Acknowledging problems in the Massachusetts election, Pamela Wilmot, the executive director of Common Cause Massachusetts, nevertheless attributed the high primary turnout to the state’s shift toward voting by mail.
“Compared to the problems we’ve seen in other states, it really was a relatively smaller percentage of the voters that faced these issues,” she said, adding that Massachusetts had benefited from a decline in coronavirus infection rates. Partly as a result, she said, “we did not experience a poll worker shortage.”
Among the problems that surfaced, some voters in Medford did not receive the correct envelopes for returning their mail ballots. “It was an inconvenience,” said one voter, Elizabeth Schwartz, who kept waiting for a replacement the town had promised, then finally went to the polls on Tuesday when it did not arrive.
But by and large, the state’s history of smooth elections could have helped avoid any widespread problems, according to Dr. Stewart, with both voters and election administrators very good at navigating the tedium of voting.
“The political environment is very noncompetitive,” he said. “It’s not like people are waiting around to see the results in elections where supporters hate each other. This is not the high-stakes, high-profile, high-energy, high-vitriol environment that you’re seeing in the rest of the country.”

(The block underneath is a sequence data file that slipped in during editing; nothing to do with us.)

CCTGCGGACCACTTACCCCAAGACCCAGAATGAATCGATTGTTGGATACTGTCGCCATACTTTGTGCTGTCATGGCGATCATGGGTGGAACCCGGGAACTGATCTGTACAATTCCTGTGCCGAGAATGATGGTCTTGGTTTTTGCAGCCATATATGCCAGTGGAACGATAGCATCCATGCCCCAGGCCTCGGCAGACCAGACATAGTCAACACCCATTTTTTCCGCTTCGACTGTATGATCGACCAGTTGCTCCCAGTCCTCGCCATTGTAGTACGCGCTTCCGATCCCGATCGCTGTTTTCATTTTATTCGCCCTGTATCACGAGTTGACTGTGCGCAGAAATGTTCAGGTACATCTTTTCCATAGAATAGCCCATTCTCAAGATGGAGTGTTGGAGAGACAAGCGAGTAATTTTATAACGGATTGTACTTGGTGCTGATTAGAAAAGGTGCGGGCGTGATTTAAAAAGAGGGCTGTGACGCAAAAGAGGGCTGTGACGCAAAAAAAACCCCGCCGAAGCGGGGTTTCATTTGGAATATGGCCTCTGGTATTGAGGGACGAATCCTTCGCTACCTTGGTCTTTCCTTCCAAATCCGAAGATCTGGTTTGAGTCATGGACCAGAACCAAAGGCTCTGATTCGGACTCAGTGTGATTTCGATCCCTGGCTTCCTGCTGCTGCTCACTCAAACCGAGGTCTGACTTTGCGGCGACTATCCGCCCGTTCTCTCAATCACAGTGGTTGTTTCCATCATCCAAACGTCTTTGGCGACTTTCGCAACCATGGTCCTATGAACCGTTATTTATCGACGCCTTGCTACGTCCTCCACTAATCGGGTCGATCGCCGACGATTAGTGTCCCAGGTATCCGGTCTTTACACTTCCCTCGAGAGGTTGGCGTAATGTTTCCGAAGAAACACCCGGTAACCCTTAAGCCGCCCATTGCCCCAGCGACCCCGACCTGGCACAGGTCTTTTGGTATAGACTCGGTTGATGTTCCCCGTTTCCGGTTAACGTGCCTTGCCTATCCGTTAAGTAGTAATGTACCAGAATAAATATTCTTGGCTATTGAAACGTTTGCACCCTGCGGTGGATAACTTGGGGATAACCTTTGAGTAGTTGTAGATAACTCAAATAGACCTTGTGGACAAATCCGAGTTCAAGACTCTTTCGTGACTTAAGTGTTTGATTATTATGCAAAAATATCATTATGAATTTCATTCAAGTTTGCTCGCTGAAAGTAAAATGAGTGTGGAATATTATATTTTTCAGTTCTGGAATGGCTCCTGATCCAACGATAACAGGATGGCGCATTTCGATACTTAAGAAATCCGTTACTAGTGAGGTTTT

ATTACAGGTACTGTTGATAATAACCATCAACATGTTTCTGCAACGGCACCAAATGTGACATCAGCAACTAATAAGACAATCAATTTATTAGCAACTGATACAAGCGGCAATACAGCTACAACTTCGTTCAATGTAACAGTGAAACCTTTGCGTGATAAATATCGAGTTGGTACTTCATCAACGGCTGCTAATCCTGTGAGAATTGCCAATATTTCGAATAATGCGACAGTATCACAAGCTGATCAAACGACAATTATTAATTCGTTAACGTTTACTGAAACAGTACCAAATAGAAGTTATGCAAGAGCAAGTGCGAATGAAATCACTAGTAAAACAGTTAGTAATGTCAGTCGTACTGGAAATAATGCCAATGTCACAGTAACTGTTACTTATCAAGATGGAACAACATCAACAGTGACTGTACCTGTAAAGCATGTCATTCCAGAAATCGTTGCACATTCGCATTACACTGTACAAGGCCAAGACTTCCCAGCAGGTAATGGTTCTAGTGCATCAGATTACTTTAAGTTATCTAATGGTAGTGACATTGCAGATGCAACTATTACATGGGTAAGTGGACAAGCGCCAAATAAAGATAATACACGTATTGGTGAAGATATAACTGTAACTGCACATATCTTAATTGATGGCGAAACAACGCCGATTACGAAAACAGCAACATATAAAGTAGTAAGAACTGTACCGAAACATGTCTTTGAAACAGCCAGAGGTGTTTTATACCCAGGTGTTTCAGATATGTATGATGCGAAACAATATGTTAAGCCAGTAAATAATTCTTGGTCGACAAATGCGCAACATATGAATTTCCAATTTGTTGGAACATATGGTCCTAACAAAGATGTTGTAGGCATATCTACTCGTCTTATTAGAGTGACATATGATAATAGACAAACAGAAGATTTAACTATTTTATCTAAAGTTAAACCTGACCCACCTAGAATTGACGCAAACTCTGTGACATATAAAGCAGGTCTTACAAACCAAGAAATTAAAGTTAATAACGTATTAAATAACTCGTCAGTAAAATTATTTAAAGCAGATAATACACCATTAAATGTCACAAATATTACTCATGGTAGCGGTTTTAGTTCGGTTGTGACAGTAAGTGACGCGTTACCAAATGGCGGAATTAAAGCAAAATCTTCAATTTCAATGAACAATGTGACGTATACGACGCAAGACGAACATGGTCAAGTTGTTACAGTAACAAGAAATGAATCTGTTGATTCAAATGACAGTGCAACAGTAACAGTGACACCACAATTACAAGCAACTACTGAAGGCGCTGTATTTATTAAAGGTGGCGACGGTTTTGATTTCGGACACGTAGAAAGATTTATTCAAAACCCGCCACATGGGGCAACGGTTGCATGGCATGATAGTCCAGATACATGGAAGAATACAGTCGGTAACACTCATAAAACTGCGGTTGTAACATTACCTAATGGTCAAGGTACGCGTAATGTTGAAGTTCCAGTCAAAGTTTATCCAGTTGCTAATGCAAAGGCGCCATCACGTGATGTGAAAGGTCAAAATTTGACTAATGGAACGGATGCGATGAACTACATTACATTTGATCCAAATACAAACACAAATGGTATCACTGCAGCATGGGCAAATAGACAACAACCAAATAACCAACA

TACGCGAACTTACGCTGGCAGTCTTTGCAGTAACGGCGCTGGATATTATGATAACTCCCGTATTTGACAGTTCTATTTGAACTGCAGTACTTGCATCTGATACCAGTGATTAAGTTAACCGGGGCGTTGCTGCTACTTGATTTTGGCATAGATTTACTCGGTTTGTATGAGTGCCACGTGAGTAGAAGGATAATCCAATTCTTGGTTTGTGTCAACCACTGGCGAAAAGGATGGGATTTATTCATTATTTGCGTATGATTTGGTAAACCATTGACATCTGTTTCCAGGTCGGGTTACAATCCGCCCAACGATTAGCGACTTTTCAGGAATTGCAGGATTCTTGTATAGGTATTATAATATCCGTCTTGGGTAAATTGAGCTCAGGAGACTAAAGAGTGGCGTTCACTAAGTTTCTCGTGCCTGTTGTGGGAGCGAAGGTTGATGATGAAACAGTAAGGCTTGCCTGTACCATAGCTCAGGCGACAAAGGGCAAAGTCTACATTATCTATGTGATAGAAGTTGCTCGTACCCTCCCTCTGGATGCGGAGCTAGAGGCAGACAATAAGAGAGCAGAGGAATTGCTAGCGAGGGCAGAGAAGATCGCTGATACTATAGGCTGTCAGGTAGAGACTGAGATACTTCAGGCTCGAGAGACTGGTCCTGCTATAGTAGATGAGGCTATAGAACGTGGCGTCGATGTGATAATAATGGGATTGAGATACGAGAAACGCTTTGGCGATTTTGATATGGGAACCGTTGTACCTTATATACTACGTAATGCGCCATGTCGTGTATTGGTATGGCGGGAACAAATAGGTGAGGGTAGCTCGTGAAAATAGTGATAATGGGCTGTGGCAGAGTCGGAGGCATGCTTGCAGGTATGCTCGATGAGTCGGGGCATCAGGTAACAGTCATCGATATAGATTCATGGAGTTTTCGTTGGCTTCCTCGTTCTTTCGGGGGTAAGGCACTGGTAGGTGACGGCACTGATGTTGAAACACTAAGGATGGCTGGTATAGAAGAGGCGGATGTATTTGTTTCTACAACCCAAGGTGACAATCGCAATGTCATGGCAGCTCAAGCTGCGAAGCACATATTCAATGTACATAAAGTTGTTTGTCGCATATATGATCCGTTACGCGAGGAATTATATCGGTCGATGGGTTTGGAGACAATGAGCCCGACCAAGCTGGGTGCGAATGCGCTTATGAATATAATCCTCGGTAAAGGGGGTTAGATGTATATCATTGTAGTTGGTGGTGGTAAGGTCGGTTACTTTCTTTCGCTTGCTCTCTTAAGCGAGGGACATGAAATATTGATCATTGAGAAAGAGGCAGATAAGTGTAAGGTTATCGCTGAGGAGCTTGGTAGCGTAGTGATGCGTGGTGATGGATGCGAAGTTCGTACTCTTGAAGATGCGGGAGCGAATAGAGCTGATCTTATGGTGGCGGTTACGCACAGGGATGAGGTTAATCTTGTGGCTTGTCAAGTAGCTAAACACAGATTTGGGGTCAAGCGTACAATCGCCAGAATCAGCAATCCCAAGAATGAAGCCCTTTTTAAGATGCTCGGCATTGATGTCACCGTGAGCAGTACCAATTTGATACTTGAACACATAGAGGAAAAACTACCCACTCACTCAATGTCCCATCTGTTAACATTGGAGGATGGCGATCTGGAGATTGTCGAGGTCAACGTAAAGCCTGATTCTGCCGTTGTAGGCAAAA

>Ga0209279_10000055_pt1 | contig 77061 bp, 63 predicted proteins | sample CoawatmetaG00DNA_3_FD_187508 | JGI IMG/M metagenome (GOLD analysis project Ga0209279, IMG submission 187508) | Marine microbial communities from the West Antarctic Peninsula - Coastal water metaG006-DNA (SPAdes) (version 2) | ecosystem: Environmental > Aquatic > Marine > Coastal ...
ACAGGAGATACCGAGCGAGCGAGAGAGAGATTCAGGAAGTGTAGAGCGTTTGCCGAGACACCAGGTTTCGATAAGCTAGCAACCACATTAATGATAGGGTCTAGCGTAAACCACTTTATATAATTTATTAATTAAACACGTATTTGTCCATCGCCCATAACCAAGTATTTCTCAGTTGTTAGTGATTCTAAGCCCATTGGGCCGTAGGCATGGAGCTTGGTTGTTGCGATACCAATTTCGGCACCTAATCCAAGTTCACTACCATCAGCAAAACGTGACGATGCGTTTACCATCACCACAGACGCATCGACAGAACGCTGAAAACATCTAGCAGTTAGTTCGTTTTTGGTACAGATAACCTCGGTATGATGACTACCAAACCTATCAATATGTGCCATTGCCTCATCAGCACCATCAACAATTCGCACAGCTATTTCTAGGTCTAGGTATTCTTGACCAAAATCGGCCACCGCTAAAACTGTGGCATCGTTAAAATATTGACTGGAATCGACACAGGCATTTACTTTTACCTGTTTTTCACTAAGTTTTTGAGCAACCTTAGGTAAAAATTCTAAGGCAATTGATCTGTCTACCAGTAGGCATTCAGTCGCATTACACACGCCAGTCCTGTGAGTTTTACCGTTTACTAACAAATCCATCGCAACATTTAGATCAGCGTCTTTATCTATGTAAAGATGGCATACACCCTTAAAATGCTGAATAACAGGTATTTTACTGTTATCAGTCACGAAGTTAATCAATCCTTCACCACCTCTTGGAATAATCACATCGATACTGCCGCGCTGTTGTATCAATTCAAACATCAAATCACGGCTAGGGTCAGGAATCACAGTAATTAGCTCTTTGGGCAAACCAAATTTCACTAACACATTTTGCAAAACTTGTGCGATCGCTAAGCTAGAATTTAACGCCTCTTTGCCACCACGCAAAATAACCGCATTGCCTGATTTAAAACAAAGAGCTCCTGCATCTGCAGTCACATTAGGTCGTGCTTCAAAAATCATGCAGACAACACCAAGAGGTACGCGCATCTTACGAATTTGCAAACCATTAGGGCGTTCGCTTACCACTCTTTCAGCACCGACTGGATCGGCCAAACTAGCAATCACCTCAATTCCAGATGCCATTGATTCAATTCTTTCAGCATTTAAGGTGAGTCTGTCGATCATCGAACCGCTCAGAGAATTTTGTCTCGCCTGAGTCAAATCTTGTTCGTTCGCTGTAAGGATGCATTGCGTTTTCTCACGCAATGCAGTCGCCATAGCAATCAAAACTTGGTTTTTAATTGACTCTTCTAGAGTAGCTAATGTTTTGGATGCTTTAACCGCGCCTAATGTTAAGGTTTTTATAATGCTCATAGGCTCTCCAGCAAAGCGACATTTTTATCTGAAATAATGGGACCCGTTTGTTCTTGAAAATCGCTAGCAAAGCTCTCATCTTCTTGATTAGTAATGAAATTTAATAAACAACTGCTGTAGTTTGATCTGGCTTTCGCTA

Looking at the Massachusetts primary is informative, he said, because it reveals what happens “if a state is just allowed to run its election and try to do the right things in terms of public administration and in terms of being responsive to public opinion. Dr. Stewart added, “There are some hiccups, some delays, both in mailing the ballots and counting. But they’re so far not tragic, not debilitating in the process.”
Ms. McReynolds also pointed to an online ballot tracking system that Massachusetts set up this year, which allowed voters to track the status of their ballots and allowed them to be proactive if any problems arose.